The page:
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12

I took the CEDICT file and wrote a script on it. The file has 113k dictionary entries, so it covers a very large portion of the Chinese vocabulary. There are 1522 different pinyin syllables in CEDICT, when you distinguish tone numbers (like, ma1, ma2, ma3, ma4, ma). If you do not care about tone numbers, you'll get 413 syllables (ma, mo, mi, etc.) Here's ...


11

As Maroon points out in a comment, you have to say which dialect you are asking about. This answer is for Standard Chinese, aka Mandarin. It also depends on what sort of stuff you include. Counting the distinct lines in the syllable index of the Pinyin Chinese-English Dictionary, I get 420 "lines" but this includes some very marginal stuff such as tei, ...


6

I did some searching for tone distribution chinese and found this post ("What is the distribution of tones in Mandarin Chinese?") on Quora. One person who responded took a list of characters and extracted, with some programming, the tone(s) for each character. (Multiple pronunciations are permitted and counted separately.) The result he got was: First ...


6

As a Mandarin native speaker I pronounce 道 exactly same as 到,稻。 I pronounce the initial d exactly same as in dog or dad. I also pronounce t exactly in the same way for stop. The native English pronunciation of dog and stop might be different, but to my ESL ears, they are exactly same. Added: Here is a video teaching Pinyin Mandarin Chinese Pinyin ...


6

Voiceless: Pinyin h is standardly the voiceless velar fricative [x], although it is often written [χ] for some reason — Chinese IPA developed its own transcriptional traditions, for instance the use of [ɒ] where [ɑ] might be more usual, in the mid-twentieth century. However, there's no systematic contrast between [x] and [χ] in standard Mandarin, and ...


6

The answer to this could well depend on the specific language meant by "Chinese". For instance, Cantonese supposedly has over 600, which isn't surprising because of larger variation of vowels and the presence of more ending consonants. (I am unsure as to whether this figure takes tones into account.) I will assume that this is about 普通话, since that seems to ...


4

Are there any erhua-ed words that has a different meaning from the not "erhualess" word? Yes, many, categorized as follows: Nominalization (convert to noun), e.g. 盖 (to cover) -> 盖儿 (lid), 尖 (pointy) -> 尖儿 (tip) Generalization, e.g. 眼 (eye) -> 眼儿 (hole), Derivation, e.g. 白面 (white flour) -> 白面儿 (drug) Word simplification by replacing the last ...


3

Standard Chinese does contain voiceless velar fricative [x] but no voiced velar fricative [ɣ]. Actually Standard Chinese has only one voiced consonant [ʐ]. However, many Mandarin speakers especially those from southern China would pronounce [x] as [h], and speakers of northern China would tend to practice [x]. If you take [h] for [x], people will not ...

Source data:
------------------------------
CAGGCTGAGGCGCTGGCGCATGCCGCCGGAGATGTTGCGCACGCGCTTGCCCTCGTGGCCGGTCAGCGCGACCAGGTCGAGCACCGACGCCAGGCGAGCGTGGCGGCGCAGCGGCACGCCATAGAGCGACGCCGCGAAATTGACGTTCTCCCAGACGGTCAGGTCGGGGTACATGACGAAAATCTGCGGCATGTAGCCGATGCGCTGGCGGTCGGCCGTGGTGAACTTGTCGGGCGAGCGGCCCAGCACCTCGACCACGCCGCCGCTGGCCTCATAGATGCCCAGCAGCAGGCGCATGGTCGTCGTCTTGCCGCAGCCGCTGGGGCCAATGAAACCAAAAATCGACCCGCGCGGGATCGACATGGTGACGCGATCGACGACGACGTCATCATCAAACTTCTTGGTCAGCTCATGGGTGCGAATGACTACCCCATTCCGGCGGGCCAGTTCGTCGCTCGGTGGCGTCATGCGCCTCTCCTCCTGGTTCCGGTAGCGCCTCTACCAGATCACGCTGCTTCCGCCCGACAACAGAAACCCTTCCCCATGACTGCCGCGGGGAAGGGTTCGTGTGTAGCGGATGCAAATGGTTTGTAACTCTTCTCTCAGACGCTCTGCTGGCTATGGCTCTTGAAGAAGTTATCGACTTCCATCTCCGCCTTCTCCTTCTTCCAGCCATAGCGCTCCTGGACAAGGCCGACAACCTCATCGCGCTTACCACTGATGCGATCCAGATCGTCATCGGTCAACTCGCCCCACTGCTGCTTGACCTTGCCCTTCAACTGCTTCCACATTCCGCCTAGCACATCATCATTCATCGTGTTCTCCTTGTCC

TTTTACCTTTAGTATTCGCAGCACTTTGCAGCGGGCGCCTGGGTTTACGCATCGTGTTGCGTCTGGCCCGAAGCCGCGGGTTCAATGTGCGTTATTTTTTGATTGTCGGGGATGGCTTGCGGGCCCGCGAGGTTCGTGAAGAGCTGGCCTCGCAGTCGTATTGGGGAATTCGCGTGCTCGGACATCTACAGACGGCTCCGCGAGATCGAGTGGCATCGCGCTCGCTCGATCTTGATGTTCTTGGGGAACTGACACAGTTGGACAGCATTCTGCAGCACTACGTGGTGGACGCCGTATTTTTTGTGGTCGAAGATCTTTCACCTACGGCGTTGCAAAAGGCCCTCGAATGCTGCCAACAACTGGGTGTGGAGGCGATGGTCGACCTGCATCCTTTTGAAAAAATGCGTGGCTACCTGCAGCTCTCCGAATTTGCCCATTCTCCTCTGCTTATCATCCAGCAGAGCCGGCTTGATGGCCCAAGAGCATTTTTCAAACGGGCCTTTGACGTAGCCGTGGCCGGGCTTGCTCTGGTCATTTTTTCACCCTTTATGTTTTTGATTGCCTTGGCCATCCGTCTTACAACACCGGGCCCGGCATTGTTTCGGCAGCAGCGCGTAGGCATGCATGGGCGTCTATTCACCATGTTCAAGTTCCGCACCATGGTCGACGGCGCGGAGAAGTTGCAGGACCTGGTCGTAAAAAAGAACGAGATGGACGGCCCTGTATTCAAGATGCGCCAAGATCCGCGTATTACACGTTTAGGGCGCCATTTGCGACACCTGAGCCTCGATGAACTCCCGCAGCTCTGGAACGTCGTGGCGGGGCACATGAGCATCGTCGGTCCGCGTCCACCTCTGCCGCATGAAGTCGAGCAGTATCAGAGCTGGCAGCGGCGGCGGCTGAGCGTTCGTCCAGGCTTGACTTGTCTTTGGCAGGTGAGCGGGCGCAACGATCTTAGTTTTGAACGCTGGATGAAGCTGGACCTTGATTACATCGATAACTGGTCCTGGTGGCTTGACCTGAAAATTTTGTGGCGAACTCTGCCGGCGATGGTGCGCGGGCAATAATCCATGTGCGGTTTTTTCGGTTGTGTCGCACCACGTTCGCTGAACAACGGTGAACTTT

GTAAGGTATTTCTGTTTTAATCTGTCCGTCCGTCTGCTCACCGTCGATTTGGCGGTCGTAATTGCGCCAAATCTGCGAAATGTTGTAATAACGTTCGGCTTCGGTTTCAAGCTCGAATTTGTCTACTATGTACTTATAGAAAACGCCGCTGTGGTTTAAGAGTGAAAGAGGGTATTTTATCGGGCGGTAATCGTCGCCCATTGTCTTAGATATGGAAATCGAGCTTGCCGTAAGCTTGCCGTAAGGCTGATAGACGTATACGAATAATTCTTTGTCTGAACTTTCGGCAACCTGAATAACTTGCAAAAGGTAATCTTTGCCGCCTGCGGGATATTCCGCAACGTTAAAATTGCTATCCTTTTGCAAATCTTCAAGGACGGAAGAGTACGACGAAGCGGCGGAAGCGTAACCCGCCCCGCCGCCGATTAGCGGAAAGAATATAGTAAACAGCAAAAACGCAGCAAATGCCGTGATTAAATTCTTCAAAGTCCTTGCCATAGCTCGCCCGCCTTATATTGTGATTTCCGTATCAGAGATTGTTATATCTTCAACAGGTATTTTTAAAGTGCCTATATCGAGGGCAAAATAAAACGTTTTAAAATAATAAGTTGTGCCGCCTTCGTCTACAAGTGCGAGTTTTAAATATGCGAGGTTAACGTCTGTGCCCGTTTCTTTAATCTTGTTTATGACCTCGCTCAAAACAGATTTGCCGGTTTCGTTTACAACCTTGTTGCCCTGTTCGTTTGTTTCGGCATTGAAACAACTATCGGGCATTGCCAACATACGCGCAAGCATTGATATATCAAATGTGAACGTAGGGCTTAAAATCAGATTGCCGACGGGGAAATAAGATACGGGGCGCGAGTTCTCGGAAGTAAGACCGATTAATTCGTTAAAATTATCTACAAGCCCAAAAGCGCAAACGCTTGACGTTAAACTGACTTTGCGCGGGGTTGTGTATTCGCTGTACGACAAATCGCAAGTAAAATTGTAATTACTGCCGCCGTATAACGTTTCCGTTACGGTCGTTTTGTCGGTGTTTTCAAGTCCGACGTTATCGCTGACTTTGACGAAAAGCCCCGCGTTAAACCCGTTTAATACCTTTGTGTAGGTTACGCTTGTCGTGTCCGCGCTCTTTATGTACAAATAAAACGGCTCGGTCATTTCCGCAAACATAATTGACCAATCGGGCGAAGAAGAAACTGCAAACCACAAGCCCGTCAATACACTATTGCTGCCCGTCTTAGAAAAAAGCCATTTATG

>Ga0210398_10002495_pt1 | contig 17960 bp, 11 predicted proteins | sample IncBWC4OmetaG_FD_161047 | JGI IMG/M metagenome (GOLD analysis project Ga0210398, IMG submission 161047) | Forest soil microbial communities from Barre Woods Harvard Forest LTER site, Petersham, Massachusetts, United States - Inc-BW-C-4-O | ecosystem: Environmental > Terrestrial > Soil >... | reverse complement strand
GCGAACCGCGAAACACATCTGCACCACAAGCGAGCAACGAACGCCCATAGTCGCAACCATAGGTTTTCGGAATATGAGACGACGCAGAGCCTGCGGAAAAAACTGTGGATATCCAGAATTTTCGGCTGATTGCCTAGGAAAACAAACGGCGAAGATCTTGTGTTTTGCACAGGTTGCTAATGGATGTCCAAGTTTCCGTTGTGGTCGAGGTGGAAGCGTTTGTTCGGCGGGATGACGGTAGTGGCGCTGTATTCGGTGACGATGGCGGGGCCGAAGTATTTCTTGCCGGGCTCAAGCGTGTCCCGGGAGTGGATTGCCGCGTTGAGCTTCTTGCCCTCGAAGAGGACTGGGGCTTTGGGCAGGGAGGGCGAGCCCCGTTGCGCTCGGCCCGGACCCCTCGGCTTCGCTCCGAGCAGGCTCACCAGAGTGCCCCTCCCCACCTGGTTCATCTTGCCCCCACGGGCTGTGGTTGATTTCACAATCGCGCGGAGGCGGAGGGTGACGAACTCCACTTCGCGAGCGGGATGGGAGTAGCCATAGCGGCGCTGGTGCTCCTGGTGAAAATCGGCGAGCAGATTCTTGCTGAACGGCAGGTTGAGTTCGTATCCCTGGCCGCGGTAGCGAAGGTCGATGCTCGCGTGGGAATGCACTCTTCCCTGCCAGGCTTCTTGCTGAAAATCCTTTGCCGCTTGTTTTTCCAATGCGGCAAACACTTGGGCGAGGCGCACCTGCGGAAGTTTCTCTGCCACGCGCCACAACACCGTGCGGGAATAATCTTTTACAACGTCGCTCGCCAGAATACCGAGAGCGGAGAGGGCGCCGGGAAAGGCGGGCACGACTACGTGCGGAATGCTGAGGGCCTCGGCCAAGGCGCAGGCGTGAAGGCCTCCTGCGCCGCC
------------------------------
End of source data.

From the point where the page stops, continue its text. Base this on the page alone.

3

There are two issues here: [x] or [χ]?: Who cares? You could pronounce pinyin "h" in a variety of ways without impeding understanding (e.g., [h], [x], or [χ]). I think [χ] is a better description of my experience with pinyin "h", but this isn't a big deal. [ɤ] is the voiced velar fricative, right? Nope! You're confusing two very graphically similar ...


3

Does the Beijing-R mean anything? I happened to have lunch the other day with some university students, a couple of Guangdongers and a Shanghainese, in one of those Rolex-Louis Vuitton malls that clutter central Beijing, the kind where shopgirls outnumber customers 23 to 1 on gleaming floor after floor of luxury goods, until you get to the food court and ...


2

Most native Chinese will resort "儿" sound to Beijing dialect. The tail sound "儿" didn't add any additional meaning to the meaning in most cases. With or without a "儿" only differs in the slight Emotion variations towards the listeners, which is quite subjective.


2

Edit: Sorry that I misunderstood the question. I thought Maroon was talking about non-native Cantonese speakers. Most native Mandarin speakers have trouble handling the rising (上聲) and departing tones (去聲) in Cantonese. It is because Cantonese further differentiates them into high-rising (陰上), low-rising (陽上), high-level (陰去) and low-level (陽去). ...


1

Supposedly this biang originates in a regional form of Northern ("Mandarin") Chinese. It's not a syllable in the standard language as originally defined with rigidity, but all the same it's widely known and used now. Technically, it's a loan syllable. So I suppose we should say that it's phonologically possible because people actually use it. ...


1

Actually, HK's Cantonese is not the standard of Yue Chinese. The standard is in Guangzhou (and around, like Foshan). Second, there are many many dialects of Cantonese, and you could say that every village has its own variation. Even places like Panyu or Dongguan have their own dialect, and they are not so easy to understand. Tones are different, some vowels ...


1

Even more useful than learning the individual tones is their learning their combinations. One combination many English-speakers seem to have trouble with is 3 + 2, as in Měiguó 'America' hěn máng 'busy, quite busy' xiěwȧn 'to finish writing' liǎnpén 'basin for washing the face' etc. This combination is particularly useful because it helps people grasp ...


1

It is different from place to place, and there is no standard. Normally, it won't appear in official announcements, laws, scientific publications, etc. But it is widely used in daily life. For native Chinese, when we move from one place to another, even if it is nearer, we still need time to get use to it, at the same time when we get use to the local ...



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